Iranian flag carrier Iran Air will remain under the state’s control as the government has canceled its plans to divest itself of the airline. This decision was announced earlier this week, with the Transportation Ministry citing concerns that the company could face financial challenges moving forward.
Full government divestment canceled
According to PressTV.com, Iran’s Transportation Minister Mohammad Eslami made the announcement on March 31st, which will see the removal of Iran Air from a list of state-run companies available for sale to private owners. The airline’s precarious financial situation was cited as the reason for the move. “Iran Air is among our national assets … after gaining the approval of the government, we took it out of the privatization list,” Eslami said.
The minister explained that the cancelation was the outcome of government-level discussions regarding the potential risks of such a divestment. CH-Aviation notes that this includes the risk of insolvency that could take place a number of years after any shift to private ownership.
“This company was available for privatization for several years. However, the situation was not ripe for such divestment because what was taking pace in practice could have harmed the IranAir,” -Mohammad Eslami, Transportation Minister of Iran via PressTV
Organizational change is still on the agenda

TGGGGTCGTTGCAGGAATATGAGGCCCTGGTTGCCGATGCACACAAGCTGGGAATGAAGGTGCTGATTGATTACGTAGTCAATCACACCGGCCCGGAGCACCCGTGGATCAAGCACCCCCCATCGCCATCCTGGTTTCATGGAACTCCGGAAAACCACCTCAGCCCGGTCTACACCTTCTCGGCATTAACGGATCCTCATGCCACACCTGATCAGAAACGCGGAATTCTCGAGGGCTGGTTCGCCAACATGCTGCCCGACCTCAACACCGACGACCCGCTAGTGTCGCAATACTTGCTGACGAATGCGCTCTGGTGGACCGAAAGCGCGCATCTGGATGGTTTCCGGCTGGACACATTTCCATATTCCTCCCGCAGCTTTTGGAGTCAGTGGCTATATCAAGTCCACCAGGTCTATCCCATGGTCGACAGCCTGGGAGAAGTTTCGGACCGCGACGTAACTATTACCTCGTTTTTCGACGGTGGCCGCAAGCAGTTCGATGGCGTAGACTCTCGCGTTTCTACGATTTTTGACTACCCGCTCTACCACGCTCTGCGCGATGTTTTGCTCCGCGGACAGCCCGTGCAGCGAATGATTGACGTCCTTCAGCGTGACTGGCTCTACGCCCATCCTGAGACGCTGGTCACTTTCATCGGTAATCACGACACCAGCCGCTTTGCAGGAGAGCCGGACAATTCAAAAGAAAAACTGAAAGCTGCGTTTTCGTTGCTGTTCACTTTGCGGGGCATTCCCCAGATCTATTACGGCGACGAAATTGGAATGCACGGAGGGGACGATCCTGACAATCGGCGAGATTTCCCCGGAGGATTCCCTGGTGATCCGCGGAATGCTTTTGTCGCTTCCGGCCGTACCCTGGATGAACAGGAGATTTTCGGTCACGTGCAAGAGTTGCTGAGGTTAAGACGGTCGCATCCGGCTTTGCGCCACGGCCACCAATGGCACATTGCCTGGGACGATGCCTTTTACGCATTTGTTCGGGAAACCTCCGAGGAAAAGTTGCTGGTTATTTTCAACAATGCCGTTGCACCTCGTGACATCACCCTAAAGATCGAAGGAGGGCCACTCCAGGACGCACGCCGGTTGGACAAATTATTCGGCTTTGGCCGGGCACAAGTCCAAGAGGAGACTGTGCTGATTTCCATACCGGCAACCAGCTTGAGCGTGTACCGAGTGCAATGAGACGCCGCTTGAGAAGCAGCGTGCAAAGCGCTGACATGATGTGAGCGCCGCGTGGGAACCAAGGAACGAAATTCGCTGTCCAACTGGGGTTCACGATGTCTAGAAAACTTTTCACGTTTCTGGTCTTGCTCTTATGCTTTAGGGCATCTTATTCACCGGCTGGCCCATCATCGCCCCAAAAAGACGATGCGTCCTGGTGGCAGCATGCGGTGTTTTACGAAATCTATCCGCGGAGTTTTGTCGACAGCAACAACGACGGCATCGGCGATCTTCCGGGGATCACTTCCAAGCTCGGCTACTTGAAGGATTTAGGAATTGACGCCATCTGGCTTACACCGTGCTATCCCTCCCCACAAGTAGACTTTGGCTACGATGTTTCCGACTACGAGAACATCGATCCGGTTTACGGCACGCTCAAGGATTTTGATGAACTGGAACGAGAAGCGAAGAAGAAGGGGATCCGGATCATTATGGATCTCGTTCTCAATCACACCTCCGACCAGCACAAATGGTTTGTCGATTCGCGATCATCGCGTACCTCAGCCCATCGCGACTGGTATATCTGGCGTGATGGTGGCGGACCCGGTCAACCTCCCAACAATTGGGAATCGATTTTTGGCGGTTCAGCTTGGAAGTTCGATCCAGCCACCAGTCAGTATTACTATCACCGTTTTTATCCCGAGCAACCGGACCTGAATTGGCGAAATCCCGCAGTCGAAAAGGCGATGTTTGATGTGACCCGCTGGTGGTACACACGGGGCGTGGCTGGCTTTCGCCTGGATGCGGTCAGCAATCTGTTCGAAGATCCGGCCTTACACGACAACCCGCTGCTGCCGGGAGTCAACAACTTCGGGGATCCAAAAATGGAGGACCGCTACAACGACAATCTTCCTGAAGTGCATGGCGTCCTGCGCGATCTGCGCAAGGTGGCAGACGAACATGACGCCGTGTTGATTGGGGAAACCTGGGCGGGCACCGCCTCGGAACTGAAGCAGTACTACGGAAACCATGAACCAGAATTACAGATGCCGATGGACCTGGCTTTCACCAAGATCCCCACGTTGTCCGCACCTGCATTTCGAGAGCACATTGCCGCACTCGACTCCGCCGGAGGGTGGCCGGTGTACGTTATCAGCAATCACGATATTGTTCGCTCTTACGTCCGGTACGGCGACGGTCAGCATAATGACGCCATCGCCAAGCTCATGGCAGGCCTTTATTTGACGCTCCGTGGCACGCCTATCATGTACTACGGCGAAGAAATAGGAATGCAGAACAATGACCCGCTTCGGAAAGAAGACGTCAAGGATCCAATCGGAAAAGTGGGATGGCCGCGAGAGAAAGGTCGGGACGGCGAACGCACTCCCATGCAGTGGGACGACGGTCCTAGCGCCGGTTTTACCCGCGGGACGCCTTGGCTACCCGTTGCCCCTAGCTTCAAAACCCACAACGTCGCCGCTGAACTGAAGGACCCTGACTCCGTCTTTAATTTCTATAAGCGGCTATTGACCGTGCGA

According to CH-Aviation, it was mentioned that the Ministry of Roads and Urban Development is planning to conduct an overhaul of the airline’s organizational structure. The goal of this overhaul is to make Iran Air “a major player in the global aviation industry.”
When questioned about the overhaul and finding increased efficiencies, the Transportation Minister responded:
“If legal, financial, and managerial structural reforms are not implemented, privatisation will destroy IranAir, so the government agreed that it leave the privatisation list, and we’ve taken the opportunity to make these changes.” -Mohammad Eslami, Transportation Minister via CH-Aviation
Shifts in ownership around the world
While Iran Air might remain a national, government-controlled airline, 2020 saw a number of airlines flirt with the idea of government ownership.
- Alitalia is probably the highest-profile airline in recent times to shift from private ownership to being a state-run enterprise.
- The Kenyan government has slowly been working towards nationalizing Kenya Airways.
- In April of 2020, there was talk of both TAP Air Portugal and Brussels Airlines facing nationalization.
The airline industry is a broad mix of ownership models – ranging from public ownership via the stock market, to being fully private companies. Of course, many carriers around the world are either partially or fully supported by the government with higher-profile examples including carriers in the Middle East and Ethiopian Airlines.
Do you think the Iranian government made the right move in calling off the sale? Let us know your thoughts in the comments.